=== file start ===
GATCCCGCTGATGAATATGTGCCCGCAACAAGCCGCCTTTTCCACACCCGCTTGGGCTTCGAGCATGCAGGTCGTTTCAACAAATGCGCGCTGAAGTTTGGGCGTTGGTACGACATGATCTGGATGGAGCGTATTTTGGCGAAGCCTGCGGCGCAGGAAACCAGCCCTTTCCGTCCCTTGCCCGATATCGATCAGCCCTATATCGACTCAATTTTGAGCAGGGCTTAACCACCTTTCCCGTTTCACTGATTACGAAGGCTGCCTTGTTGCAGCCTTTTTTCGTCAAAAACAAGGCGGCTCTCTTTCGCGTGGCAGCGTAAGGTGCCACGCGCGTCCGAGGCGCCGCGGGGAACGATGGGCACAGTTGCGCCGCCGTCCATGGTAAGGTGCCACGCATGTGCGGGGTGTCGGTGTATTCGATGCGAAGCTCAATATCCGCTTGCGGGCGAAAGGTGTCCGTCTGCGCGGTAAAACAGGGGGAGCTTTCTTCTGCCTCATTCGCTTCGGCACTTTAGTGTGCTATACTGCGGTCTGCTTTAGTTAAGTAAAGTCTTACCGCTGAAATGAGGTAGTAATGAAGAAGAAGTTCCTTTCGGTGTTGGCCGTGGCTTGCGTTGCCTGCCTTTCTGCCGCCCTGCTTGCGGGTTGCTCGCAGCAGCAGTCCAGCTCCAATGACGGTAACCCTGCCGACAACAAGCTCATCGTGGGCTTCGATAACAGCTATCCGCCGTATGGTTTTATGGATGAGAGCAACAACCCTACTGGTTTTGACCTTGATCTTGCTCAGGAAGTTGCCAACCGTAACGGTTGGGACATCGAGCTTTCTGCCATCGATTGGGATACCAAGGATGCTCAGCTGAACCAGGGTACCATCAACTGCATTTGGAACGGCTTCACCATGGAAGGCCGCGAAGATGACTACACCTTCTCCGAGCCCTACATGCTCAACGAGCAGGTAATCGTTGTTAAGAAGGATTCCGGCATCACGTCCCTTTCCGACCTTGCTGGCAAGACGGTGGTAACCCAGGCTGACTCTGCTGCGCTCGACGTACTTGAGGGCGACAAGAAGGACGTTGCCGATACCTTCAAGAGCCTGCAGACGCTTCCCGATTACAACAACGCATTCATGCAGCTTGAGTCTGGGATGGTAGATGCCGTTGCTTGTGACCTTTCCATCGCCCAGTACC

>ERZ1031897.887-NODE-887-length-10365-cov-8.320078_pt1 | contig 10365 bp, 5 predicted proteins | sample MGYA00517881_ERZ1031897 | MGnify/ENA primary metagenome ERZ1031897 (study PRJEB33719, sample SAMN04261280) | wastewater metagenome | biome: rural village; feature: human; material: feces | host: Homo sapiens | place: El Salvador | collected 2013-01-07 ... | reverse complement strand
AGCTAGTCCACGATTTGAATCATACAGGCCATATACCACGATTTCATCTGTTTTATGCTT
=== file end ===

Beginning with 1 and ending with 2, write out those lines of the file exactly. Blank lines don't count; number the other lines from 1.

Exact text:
GATCCCGCTGATGAATATGTGCCCGCAACAAGCCGCCTTTTCCACACCCGCTTGGGCTTCGAGCATGCAGGTCGTTTCAACAAATGCGCGCTGAAGTTTGGGCGTTGGTACGACATGATCTGGATGGAGCGTATTTTGGCGAAGCCTGCGGCGCAGGAAACCAGCCCTTTCCGTCCCTTGCCCGATATCGATCAGCCCTATATCGACTCAATTTTGAGCAGGGCTTAACCACCTTTCCCGTTTCACTGATTACGAAGGCTGCCTTGTTGCAGCCTTTTTTCGTCAAAAACAAGGCGGCTCTCTTTCGCGTGGCAGCGTAAGGTGCCACGCGCGTCCGAGGCGCCGCGGGGAACGATGGGCACAGTTGCGCCGCCGTCCATGGTAAGGTGCCACGCATGTGCGGGGTGTCGGTGTATTCGATGCGAAGCTCAATATCCGCTTGCGGGCGAAAGGTGTCCGTCTGCGCGGTAAAACAGGGGGAGCTTTCTTCTGCCTCATTCGCTTCGGCACTTTAGTGTGCTATACTGCGGTCTGCTTTAGTTAAGTAAAGTCTTACCGCTGAAATGAGGTAGTAATGAAGAAGAAGTTCCTTTCGGTGTTGGCCGTGGCTTGCGTTGCCTGCCTTTCTGCCGCCCTGCTTGCGGGTTGCTCGCAGCAGCAGTCCAGCTCCAATGACGGTAACCCTGCCGACAACAAGCTCATCGTGGGCTTCGATAACAGCTATCCGCCGTATGGTTTTATGGATGAGAGCAACAACCCTACTGGTTTTGACCTTGATCTTGCTCAGGAAGTTGCCAACCGTAACGGTTGGGACATCGAGCTTTCTGCCATCGATTGGGATACCAAGGATGCTCAGCTGAACCAGGGTACCATCAACTGCATTTGGAACGGCTTCACCATGGAAGGCCGCGAAGATGACTACACCTTCTCCGAGCCCTACATGCTCAACGAGCAGGTAATCGTTGTTAAGAAGGATTCCGGCATCACGTCCCTTTCCGACCTTGCTGGCAAGACGGTGGTAACCCAGGCTGACTCTGCTGCGCTCGACGTACTTGAGGGCGACAAGAAGGACGTTGCCGATACCTTCAAGAGCCTGCAGACGCTTCCCGATTACAACAACGCATTCATGCAGCTTGAGTCTGGGATGGTAGATGCCGTTGCTTGTGACCTTTCCATCGCCCAGTACC

>ERZ1031897.887-NODE-887-length-10365-cov-8.320078_pt1 | contig 10365 bp, 5 predicted proteins | sample MGYA00517881_ERZ1031897 | MGnify/ENA primary metagenome ERZ1031897 (study PRJEB33719, sample SAMN04261280) | wastewater metagenome | biome: rural village; feature: human; material: feces | host: Homo sapiens | place: El Salvador | collected 2013-01-07 ... | reverse complement strand